Interviewing fighters can be a very redundant business. There are only so many times a journalist can hear phrases like, “I’m in the best shape of my life,” “I’m better everywhere” or “This was the best camp ever,” before their eyes gloss over and roll into the back of their head. The fact is, every athlete feels like they are in the best shape of their life, had the best camp, or is better in every aspect of the game. Or, at least they will say that’s the case. Very rarely will an athlete refer to one of the most important forces in training — psychology.
Any dope can go into a gym, train until his eyes bleed and get his body fat down to six percent, but that doesn’t mean he is mentally ready to step into the cage. Too often, guys are so over-focused on opponents, their own image, or their future in a promotion that could be several fights away, that they truly lose focus on the task at hand. It takes a true athlete to stay mentally focused. Bellator lightweight Brandon Girtz is that type of athlete.
The NCAA Division II All-American wrestler out of Minnesota has had a pretty wild ride as a professional mixed martial artist. He has gone 12-4 since his pro debut in 2008. He has submitted eight opponents and has only been stopped three times. Along the way, he has taken out veterans like Poppies Martinez and Drew Dober. Girtz has had his ups and downs, but he always comes out with the right attitude. His last fight was a perfect example.
In September 2014, Girtz stepped into the Bellator cage for the sixth time and faced Benny Madrid. Just 57 seconds later, the fight was over. Girtz had earned the first knockout of his career.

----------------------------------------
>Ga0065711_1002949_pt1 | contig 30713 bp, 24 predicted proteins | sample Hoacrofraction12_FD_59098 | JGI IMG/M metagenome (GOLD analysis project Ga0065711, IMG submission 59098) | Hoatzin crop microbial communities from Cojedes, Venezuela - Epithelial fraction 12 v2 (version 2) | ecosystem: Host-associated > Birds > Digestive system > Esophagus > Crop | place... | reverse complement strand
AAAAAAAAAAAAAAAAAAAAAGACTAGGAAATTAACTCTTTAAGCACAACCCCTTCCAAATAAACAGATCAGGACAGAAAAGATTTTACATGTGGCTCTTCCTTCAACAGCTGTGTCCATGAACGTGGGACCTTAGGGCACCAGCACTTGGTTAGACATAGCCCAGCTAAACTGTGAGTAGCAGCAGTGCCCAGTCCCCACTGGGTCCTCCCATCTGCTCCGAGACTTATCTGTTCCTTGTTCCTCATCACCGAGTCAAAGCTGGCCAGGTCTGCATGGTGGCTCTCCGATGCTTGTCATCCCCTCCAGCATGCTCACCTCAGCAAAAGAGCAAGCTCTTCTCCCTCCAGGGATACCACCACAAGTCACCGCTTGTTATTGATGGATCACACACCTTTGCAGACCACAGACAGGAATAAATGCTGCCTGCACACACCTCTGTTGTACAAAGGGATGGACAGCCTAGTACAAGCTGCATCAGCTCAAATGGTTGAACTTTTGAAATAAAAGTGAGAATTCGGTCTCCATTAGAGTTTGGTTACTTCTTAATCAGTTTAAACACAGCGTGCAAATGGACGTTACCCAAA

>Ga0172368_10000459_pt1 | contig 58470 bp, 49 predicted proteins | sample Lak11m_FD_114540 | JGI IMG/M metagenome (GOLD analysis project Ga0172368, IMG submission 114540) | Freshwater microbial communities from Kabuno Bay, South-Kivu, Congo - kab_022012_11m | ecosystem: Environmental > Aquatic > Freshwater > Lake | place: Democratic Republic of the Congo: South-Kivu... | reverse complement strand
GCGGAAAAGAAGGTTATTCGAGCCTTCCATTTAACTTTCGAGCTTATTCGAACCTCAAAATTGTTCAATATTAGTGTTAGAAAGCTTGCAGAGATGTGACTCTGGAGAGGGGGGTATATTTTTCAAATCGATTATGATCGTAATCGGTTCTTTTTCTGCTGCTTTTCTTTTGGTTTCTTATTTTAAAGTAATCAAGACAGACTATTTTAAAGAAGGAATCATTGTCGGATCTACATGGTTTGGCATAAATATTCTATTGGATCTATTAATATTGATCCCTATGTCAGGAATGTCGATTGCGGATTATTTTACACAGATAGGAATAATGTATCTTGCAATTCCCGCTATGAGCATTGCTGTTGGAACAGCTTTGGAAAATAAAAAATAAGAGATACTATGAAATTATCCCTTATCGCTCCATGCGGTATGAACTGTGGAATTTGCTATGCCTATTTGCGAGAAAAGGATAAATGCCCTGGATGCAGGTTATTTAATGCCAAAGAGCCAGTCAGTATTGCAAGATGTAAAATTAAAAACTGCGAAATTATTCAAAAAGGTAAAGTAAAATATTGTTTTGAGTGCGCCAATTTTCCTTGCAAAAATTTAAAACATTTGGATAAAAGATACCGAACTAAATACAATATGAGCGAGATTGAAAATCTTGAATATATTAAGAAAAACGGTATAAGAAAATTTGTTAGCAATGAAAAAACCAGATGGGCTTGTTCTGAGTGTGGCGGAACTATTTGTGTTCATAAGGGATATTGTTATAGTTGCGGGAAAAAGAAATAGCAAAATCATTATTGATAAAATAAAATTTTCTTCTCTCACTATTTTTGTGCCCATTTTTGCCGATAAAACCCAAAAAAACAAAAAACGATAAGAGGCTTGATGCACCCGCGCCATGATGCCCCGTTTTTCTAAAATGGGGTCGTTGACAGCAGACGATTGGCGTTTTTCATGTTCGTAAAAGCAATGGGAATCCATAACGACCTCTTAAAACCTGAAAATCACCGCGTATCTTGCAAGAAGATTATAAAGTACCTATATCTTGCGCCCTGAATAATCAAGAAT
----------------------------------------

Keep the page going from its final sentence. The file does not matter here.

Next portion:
“My mentality going into my last one was real good, you know. [I] just let whatever happened happen,” Girtz told Combat Press. “That’s what I can take away from it, was my mentality going into it.
“My loss before that, with the knockout, the surgery with my knee — the one thing I’ve learned over the years is that anything can happen in this game. So you’ve got to go in there, give it your all and not worry about what’s going to happen.”
The win was one to be cherished, but Girtz has been on the sidelines for nearly a year now after having ACL surgery. The surgery put him on the shelf for a little while, but a positive mentality and a will to win had him back in training as quickly as possible.
“I had my knee surgery, I had to do rehab for a while, and basically just been working on a few things, you know, and perfecting some stuff,” Girtz explained. “I’m feeling 100 percent now.
“I was back in the groove in a couple months, doing a lot of hand stuff. I wasn’t quite wrestling right away, but I was able to spar two to three months after surgery. Wrestling was the one that took a little bit to get back into.”
With the All-American’s background in wrestling, it was probably the area he needed the least amount of work in. The first knockout was nice in his last fight, as it validated the power in his hands, but his current camp at Grudge Training Center in Denver is all about perfecting those striking skills.